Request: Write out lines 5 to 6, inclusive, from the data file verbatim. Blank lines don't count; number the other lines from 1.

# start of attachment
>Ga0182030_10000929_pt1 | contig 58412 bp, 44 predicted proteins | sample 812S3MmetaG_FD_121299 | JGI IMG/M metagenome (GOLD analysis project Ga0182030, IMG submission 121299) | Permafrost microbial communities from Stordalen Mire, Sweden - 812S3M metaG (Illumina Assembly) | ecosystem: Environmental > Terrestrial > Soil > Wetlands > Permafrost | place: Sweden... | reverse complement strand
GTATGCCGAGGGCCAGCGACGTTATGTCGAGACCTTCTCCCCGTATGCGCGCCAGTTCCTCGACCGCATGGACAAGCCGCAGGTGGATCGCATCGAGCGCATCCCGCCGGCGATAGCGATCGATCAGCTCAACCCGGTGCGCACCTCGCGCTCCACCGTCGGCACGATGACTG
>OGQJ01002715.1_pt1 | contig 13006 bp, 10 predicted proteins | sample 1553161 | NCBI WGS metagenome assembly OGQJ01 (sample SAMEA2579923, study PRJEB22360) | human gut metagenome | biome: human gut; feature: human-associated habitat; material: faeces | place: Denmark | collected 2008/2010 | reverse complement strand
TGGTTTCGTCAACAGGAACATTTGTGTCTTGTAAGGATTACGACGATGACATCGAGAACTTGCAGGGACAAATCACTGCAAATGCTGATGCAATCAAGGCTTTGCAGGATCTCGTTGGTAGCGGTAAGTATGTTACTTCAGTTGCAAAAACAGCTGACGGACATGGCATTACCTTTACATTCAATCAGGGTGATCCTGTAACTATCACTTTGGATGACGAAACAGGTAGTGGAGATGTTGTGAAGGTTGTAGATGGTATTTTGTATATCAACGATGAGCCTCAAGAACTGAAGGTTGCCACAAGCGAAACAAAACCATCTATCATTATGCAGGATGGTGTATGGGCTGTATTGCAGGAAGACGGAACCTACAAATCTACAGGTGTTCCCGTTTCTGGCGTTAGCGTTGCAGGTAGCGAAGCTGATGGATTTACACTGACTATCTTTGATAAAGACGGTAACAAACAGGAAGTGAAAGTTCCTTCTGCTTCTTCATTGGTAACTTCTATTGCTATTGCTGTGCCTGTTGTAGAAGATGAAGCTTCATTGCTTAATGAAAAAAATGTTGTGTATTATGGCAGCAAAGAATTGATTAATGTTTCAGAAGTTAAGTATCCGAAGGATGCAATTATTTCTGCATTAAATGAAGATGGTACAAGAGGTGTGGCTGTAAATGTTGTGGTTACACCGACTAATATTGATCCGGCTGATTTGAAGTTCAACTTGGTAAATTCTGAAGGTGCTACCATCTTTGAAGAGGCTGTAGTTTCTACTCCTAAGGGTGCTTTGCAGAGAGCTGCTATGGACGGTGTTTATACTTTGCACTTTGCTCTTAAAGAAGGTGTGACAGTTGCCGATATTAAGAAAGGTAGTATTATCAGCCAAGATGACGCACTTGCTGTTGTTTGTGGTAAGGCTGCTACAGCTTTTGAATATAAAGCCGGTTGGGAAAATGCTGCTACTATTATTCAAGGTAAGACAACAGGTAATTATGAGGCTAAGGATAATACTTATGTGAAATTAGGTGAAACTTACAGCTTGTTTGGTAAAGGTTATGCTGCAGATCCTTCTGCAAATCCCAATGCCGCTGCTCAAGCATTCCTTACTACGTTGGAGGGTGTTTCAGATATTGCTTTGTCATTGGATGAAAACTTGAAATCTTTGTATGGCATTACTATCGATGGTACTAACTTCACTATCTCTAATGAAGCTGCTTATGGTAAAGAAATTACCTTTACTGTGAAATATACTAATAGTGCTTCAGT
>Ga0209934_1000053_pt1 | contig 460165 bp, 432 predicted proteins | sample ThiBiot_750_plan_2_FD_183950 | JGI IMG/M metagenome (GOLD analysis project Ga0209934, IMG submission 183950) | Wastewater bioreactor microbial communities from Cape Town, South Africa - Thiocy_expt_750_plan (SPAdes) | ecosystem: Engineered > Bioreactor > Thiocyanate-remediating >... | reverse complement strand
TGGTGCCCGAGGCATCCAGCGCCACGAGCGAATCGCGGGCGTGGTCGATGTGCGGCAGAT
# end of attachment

>Ga0209934_1000053_pt1 | contig 460165 bp, 432 predicted proteins | sample ThiBiot_750_plan_2_FD_183950 | JGI IMG/M metagenome (GOLD analysis project Ga0209934, IMG submission 183950) | Wastewater bioreactor microbial communities from Cape Town, South Africa - Thiocy_expt_750_plan (SPAdes) | ecosystem: Engineered > Bioreactor > Thiocyanate-remediating >... | reverse complement strand
TGGTGCCCGAGGCATCCAGCGCCACGAGCGAATCGCGGGCGTGGTCGATGTGCGGCAGAT